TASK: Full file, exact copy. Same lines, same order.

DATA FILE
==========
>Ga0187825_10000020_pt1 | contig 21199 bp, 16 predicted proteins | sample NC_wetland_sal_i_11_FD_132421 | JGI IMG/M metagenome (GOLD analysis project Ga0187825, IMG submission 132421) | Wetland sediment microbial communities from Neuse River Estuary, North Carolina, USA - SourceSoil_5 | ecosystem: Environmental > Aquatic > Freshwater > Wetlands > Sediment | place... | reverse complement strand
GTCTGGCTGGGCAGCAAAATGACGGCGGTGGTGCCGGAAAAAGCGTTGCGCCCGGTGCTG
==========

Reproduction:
>Ga0187825_10000020_pt1 | contig 21199 bp, 16 predicted proteins | sample NC_wetland_sal_i_11_FD_132421 | JGI IMG/M metagenome (GOLD analysis project Ga0187825, IMG submission 132421) | Wetland sediment microbial communities from Neuse River Estuary, North Carolina, USA - SourceSoil_5 | ecosystem: Environmental > Aquatic > Freshwater > Wetlands > Sediment | place... | reverse complement strand
GTCTGGCTGGGCAGCAAAATGACGGCGGTGGTGCCGGAAAAAGCGTTGCGCCCGGTGCTG